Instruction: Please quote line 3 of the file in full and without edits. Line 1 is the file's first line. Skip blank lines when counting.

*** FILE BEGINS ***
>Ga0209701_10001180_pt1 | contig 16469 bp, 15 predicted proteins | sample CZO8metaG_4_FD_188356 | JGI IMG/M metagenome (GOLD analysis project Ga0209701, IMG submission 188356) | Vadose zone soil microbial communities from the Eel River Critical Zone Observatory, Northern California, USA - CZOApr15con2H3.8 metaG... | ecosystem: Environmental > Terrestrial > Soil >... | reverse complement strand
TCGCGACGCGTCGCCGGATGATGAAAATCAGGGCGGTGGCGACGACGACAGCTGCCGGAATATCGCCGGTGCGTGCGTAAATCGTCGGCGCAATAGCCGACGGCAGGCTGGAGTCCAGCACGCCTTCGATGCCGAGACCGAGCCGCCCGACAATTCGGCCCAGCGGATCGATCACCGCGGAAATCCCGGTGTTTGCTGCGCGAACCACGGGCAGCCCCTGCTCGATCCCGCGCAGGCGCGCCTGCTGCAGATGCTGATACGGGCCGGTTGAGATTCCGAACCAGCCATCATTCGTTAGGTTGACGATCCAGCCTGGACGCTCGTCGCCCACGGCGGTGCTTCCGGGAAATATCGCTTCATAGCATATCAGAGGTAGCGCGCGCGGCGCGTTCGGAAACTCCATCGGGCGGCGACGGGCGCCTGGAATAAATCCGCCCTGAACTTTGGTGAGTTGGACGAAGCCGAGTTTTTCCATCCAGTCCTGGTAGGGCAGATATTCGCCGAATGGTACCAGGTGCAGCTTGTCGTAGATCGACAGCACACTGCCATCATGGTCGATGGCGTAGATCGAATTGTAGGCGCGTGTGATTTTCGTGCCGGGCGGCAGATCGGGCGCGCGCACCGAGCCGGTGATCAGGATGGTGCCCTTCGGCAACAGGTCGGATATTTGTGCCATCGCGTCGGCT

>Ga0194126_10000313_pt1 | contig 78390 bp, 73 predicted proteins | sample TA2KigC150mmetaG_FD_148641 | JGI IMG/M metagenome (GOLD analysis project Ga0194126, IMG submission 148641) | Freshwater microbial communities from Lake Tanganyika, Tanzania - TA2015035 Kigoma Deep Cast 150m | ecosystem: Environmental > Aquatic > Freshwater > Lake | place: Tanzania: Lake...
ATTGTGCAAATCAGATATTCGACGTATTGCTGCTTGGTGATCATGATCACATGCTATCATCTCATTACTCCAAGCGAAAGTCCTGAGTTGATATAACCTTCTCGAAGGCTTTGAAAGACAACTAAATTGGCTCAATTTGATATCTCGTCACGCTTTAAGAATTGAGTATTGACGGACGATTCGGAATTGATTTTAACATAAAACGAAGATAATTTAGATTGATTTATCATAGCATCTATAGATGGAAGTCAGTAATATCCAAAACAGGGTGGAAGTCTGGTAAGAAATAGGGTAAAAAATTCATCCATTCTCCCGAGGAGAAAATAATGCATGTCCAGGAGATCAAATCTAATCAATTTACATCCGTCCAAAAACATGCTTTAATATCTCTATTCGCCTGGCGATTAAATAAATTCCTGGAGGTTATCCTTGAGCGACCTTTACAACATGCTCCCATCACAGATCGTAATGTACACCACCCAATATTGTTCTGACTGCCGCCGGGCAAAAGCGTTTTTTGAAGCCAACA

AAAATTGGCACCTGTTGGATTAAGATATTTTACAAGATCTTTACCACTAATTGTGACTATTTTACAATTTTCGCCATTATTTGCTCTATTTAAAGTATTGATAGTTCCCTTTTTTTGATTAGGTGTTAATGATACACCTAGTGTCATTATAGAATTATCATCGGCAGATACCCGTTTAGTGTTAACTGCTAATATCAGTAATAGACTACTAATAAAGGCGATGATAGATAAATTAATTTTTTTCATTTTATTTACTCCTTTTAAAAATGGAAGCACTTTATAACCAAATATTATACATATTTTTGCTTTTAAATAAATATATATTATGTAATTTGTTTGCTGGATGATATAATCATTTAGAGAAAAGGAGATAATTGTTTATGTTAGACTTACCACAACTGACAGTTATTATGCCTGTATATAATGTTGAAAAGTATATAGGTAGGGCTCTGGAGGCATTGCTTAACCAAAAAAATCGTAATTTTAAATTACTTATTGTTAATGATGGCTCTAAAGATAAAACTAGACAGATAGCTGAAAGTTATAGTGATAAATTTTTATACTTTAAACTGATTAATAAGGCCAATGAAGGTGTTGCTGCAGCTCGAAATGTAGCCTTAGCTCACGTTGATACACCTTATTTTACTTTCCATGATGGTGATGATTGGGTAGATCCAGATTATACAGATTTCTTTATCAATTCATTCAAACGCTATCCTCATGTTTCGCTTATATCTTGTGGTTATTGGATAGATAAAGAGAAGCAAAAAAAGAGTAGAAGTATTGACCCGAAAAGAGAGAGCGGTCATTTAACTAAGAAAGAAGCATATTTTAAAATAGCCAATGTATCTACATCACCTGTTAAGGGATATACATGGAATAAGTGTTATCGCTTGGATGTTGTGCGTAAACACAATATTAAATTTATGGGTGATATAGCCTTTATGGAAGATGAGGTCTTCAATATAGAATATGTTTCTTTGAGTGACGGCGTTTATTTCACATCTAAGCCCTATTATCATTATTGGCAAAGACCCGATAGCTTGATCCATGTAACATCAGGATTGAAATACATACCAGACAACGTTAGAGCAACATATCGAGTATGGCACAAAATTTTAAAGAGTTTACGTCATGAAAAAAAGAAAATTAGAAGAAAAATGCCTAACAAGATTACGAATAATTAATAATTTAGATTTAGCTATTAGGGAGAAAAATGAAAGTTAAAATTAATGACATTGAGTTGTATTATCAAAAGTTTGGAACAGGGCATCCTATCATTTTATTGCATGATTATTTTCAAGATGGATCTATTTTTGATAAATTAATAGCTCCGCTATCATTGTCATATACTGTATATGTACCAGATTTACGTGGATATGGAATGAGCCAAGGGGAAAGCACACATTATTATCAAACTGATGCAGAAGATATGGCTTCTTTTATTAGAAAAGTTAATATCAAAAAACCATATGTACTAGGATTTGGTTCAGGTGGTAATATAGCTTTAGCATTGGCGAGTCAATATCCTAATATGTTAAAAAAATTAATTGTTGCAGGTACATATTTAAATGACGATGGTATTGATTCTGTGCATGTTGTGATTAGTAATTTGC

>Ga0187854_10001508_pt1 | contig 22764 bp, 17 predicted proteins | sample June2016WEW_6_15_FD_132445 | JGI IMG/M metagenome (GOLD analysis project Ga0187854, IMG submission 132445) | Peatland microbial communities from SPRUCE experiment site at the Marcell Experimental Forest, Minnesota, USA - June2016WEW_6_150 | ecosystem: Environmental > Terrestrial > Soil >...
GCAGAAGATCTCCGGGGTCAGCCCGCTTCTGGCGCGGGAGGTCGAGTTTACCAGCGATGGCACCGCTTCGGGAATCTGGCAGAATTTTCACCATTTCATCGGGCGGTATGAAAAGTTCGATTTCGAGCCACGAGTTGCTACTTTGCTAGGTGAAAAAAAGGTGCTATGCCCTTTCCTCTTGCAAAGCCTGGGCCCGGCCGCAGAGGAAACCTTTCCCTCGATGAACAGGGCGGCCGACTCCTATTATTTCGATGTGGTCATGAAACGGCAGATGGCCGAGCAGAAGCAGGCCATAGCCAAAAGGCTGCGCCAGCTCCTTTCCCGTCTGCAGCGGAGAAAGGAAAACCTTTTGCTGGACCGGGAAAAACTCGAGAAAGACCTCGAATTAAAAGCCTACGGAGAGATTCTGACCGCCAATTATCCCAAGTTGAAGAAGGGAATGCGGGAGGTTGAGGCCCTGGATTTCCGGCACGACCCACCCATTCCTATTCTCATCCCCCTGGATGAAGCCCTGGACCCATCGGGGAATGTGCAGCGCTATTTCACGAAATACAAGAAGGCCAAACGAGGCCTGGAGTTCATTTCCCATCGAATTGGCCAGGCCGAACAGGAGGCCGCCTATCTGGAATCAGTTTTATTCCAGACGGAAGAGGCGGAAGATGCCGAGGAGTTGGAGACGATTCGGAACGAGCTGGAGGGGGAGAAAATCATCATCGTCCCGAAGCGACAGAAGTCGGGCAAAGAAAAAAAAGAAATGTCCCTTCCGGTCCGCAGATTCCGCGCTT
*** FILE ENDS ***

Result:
>Ga0194126_10000313_pt1 | contig 78390 bp, 73 predicted proteins | sample TA2KigC150mmetaG_FD_148641 | JGI IMG/M metagenome (GOLD analysis project Ga0194126, IMG submission 148641) | Freshwater microbial communities from Lake Tanganyika, Tanzania - TA2015035 Kigoma Deep Cast 150m | ecosystem: Environmental > Aquatic > Freshwater > Lake | place: Tanzania: Lake...